How to keep the wonder in Christmas
Wonder. Magic. The power of the holiday. The essence of Christmastime.
How do you keep the wonder in Christmas?
So hard to define and so easy to lose.
Because of the lure of wonder, I always snooped in closets and under the tree until I found the gifts for me (when I was a kid. Not now.) I shook presents. I even unwrapped them and re-wrapped them. I had to know. (I became a good present-wrapper at a young age. It’s a good skill, people. Don’t judge me.)
Kids wonder about Santa Claus. Adults wonder during candlelight services and Christmas carols sung by a choir. We somehow all wonder at live nativities.
We wonder how God himself could morph into a human body and be born as a helpless infant to two unexperienced young people. In the first century. Under Roman occupation. Into average everything. How and why and wow.
We wonder at the multitude of angels singing to shepherds. Of wisemen traveling for two years because an unknown star appeared in the night sky. Of Herod’s slaughter of infants in an effort to find and kill one tiny child.
Everything about Christmas inspires wonder.
Perhaps Christmas wonder is the catalyst that brings families together, that reconnects neighbors, that initiates generosity and charity toward the human race. Wonder is an act of worship. And worship always inspires goodwill toward men.
If you’d like a little more wonder for your Christmas season (or in your real life), you don’t need a new miracle or an extravagant gift. Those have already happened. Our wonder directly correlates to our recognition of the magic already at work around us. Love has already been given. Grace has already been received. We just need to return to the wonder of it all.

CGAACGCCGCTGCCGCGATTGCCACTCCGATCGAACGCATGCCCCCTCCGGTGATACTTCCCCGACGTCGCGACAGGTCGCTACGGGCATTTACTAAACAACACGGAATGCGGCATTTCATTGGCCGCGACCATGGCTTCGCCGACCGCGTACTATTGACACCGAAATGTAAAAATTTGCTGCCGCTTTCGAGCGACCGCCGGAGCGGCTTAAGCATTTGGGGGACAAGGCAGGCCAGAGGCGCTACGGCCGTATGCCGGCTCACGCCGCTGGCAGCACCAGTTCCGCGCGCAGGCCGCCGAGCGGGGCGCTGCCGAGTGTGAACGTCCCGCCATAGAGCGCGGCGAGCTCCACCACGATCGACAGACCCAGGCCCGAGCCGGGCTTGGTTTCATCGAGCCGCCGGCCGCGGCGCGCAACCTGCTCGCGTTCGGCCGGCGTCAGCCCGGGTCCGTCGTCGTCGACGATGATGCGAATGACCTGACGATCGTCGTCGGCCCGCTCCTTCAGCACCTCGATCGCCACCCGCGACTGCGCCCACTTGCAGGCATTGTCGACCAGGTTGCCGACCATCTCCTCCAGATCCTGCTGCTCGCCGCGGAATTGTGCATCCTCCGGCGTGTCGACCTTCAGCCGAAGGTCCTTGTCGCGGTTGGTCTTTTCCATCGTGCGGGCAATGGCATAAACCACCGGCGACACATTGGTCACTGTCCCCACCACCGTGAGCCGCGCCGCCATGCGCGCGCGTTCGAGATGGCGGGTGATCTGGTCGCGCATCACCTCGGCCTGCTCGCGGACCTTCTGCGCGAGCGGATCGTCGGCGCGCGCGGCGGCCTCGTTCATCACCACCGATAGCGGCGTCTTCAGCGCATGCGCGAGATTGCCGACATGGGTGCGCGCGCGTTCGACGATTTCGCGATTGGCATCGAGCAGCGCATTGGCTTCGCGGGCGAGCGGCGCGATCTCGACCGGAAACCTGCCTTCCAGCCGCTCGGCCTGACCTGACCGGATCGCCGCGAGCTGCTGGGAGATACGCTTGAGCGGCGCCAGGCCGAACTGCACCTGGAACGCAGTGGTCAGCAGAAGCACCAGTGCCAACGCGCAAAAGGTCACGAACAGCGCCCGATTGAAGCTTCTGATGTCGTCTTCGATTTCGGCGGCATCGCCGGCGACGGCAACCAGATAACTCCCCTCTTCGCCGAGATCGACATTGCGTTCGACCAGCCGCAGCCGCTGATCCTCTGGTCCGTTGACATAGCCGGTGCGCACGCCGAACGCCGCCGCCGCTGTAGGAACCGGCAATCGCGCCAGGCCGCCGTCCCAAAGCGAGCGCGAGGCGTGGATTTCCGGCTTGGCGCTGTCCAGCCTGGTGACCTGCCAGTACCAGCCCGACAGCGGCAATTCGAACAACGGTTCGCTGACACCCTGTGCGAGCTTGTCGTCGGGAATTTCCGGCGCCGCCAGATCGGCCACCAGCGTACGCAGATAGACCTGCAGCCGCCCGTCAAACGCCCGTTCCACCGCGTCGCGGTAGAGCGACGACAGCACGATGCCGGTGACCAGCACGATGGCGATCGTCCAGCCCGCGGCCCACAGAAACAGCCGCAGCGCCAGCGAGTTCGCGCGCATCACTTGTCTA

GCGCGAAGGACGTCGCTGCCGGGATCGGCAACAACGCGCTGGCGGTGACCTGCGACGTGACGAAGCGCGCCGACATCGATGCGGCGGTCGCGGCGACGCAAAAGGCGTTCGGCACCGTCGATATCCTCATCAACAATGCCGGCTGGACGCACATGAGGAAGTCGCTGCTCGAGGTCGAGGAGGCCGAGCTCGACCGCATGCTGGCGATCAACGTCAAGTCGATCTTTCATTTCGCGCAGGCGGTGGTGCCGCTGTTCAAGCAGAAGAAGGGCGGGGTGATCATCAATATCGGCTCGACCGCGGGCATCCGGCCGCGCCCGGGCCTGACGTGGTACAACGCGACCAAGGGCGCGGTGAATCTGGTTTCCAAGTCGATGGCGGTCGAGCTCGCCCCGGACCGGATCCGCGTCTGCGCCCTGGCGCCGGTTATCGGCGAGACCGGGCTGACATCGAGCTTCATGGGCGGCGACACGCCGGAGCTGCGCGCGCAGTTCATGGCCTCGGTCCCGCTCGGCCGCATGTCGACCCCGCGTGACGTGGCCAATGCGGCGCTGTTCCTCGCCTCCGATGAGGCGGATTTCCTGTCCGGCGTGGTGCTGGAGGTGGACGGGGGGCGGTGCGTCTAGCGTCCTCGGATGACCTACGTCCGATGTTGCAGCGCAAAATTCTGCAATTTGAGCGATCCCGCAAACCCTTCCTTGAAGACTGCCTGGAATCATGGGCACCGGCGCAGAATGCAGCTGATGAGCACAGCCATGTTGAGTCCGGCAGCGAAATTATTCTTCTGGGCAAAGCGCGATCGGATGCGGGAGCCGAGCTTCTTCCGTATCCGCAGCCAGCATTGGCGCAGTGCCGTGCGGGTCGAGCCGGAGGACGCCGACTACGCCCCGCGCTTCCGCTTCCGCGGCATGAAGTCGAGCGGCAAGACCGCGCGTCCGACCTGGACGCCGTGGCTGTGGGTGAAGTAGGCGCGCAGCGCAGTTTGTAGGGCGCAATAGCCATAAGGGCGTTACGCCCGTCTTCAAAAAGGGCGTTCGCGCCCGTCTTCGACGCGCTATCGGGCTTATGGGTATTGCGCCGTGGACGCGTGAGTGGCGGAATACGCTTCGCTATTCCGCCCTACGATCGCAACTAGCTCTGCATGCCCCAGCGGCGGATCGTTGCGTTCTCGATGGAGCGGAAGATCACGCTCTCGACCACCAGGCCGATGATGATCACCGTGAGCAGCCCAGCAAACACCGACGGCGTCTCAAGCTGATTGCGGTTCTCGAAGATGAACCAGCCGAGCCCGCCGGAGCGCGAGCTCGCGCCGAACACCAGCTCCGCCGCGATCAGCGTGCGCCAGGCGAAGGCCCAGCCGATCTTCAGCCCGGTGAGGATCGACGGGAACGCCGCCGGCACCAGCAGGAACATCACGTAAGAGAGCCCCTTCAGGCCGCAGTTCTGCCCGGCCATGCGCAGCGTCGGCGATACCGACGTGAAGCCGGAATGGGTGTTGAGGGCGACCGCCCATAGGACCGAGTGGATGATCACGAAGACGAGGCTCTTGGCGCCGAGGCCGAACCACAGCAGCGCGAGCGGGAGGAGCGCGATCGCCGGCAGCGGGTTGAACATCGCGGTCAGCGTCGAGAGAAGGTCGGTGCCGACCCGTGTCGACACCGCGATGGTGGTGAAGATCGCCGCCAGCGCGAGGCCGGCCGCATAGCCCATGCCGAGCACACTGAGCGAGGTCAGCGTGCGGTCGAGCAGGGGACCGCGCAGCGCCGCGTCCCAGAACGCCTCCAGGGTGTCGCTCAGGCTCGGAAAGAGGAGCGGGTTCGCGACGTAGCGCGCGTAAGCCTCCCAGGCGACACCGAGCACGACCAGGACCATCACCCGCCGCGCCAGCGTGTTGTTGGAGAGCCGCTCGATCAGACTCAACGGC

Here are some suggestions for keeping the wonder in Christmas (and your normal life):
- Hang out with some children, even if they aren’t yours.
- Give to someone who can’t or won’t give back.
- Share something private and significant with someone you trust.
- Stop doing everything and focus on doing just one joy-giving activity.
- Get out a calendar for the year and designate those nagging tasks to specific days, spread out over the year. Then stop thinking about them and enjoy the now.
- Gravitate toward beauty. Decorate—or if you’re not a decorator, go somewhere that’s decorated for Christmas and enjoy it, guilt-free.
- Write out a prayer or sentence of thanksgiving every day.
- Go for a walk, a run, a bike ride, something outdoors that takes at least 30 minutes.
- Read the Christmas story in Matthew 1-2 and Luke 1-2.
Still feel overwhelmed and anxious this season? You’re not alone. Look at these 7 prayers of Christmas, prayed that first Christmas by key characters in the story. These individuals were overwhelmed, too. And then God overwhelmed them with wonder and joy simply because they turned to him.
- Prayer #1: “How is this possible?”–Mary’s request for understanding (Lk. 1:21-28)
- Prayer #2: “Glory to God!”–Mary’s song of praise ( Lk. 1:21-55)
- Prayer #3: “What should I do?”–Joseph’s prayer of grief (Matt. 1:18-20)
- Prayer #4: “Where is he?”—The wisemen’s prayer for direction (Matt. 2:1-12)
- Prayer #5: “Please protect us”–Joseph’s request for deliverance (Matt. 2:13-23)
- Prayer #6: “I see what you’re doing”–Simeon’s prayer of power (Lk. 2:5-35)
- Prayer #7: “I am blessed”–Anna’s thanksgiving (Lk. 2:38)
Have a blessed week! Pace your chocolate-eating. Wrap those gifts. Hang those lights. Or just sit by a fire and read the Christmas story. Be captivated by the wonder of the season.